This excellent excerpt by Father Jacques Philippe touches on the spirit of obedience….
If we want God to reveal more of his will to us by His inspirations, we need to start by obeying His wishes that we already know. This obedience can be applied in various ways. As we saw earlier, each act of faithfulness to grace attracts new graces, in ever-growing numbers. If we are attentive and obey the motions of the Holy Spirit, these graces will become more abundant.
If we ignore inspirations, on the other hand, there is a danger that they will become less and less frequent. “To everyone who has, more will be given; but from him who has not, even what he has will be taken away,” Jesus tells us.
This is the beginning, then. To obtain more inspirations, we need to begin by obeying the ones we receive.
Next, it is obvious that God will grant us more inspirations if He sees us being faithful in fulfilling His will when it comes to us by other ways: the Commandments, the duties of our state in life, and so on. God’s will is expressed in many ways, and we know these without any need for special inspirations.
We know God’s will as expressed in a general way through the commandments of Scripture, the teaching of the Church, the demands that are part of our vocation, and those that come from our job, for example.
If we have a sincere desire for faithfulness in these domains, God will favor us with more motions of His Spirit. If we are careless about our normal duties, then however much we beg God for special inspirations there is not much chance of His granting them.
Let’s not forget either to consent, for love of God, to all the legitimate opportunities for obedience that present themselves in the areas of community, family, or social life.
Of course we must obey God rather than men, but it would be an illusion to think we were capable of obeying God if we are incapable of obeying other people.
The reason for this is that the same obstacle has to be overcome in both cases: attachment to ourselves and to our own will. If we can only obey people when it happens to please us, we are fooling ourselves about being able to obey the Holy Spirit.
If we are never prepared to renounce our own will (our ideas, our tastes, our attachments) for other people, what guarantee is there that we’ll be able to do so when God asks us to?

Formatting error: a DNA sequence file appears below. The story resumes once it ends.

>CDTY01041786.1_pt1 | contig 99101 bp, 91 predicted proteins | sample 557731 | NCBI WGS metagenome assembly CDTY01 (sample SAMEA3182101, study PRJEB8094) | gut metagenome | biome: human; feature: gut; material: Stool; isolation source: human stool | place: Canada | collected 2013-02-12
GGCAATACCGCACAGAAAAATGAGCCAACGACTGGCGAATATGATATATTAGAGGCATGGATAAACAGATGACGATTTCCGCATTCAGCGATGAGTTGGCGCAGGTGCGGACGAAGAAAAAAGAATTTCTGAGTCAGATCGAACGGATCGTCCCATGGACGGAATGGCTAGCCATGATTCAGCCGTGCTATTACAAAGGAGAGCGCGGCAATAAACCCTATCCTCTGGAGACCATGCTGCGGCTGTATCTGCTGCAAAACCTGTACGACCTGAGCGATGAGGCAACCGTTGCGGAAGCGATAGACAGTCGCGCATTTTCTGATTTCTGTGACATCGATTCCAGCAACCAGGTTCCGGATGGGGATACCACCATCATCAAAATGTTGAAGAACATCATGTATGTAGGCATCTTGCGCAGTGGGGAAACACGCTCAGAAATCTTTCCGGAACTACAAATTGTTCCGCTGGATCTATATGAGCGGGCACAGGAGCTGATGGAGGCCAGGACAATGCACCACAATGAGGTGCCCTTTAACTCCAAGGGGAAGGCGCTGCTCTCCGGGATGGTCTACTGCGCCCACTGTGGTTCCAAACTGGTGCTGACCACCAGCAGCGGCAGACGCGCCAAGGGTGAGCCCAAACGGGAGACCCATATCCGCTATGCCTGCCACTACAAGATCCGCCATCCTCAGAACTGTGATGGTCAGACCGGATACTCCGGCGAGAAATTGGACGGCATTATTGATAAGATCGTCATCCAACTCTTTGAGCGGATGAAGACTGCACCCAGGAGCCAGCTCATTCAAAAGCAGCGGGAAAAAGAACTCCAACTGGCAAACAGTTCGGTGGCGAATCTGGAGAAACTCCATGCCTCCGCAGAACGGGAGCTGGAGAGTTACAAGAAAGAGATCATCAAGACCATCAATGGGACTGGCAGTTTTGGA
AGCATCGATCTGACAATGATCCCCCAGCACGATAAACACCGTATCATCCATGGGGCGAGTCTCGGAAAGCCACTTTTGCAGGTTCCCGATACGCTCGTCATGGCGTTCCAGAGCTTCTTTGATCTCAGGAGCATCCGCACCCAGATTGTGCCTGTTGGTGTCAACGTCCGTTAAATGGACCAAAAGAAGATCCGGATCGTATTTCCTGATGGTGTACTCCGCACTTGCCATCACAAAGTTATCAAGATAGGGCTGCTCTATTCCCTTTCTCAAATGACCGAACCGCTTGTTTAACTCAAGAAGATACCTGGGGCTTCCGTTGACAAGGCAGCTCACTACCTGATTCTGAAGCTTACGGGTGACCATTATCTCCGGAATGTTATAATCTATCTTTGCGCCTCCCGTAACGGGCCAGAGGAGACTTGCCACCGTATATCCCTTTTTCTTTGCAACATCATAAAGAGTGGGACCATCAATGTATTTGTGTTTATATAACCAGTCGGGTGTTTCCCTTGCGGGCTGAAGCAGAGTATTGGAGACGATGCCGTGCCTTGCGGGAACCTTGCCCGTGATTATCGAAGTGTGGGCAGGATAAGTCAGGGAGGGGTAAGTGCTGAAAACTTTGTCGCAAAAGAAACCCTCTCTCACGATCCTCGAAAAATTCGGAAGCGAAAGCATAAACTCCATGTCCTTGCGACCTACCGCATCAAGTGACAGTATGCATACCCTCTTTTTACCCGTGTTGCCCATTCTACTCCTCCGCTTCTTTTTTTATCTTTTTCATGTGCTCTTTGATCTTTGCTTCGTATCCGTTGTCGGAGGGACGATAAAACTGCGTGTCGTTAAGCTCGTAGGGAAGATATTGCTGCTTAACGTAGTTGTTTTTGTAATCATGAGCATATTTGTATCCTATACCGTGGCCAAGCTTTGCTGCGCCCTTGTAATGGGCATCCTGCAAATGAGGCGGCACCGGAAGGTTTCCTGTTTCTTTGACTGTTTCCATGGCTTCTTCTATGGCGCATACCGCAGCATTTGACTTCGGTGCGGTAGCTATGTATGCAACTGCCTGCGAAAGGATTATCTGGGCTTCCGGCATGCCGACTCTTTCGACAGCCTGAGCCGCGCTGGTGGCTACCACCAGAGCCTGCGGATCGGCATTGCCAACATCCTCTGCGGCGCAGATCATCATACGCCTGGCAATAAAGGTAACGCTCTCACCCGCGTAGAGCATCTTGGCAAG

A Divine inspiration cannot ask us to do something that contradicts what the Word of God teaches and asks of us. This means not the Word of God as compiled by each individual’s fantasy and interpretation, but Holy Scripture as transmitted and explained by the teaching authority of the Church.
For example, a Divine inspiration cannot ask me to commit acts that the Church considers immoral.
In the same way, true inspirations always go in the direction of a spirit of obedience to the Church.
A religious who disobeyed his superiors, even for a purpose that was praiseworthy in itself, definitely would not be acting under Divine inspiration. “ When God puts inspirations into a heart, the first He gives is obedience,” says St. Francis de Sales.
Consistency with the demands of our vocation
A whole collection of demands are derived from our own vocation as a married person, a parent, a priest, a religious, et cetera, and from our situation in life (our professional duties, etc.); and these demands are God’s will for us.
An inspiration, if it comes from God, cannot ask us for something that is in manifest contradiction to our “duties of state.” The Holy Spirit may encourage a mother to be somewhat less occupied with her household cares so that she can dedicate some time to prayer.
But if He suggested to her that she should spend so much time in contemplation that her husband and children suffered, there would be good reason to question the source of this inspiration.
Inspirations go in the same direction as our duties of state and do not divert us from them but, just the reverse, help us to fulfill them.
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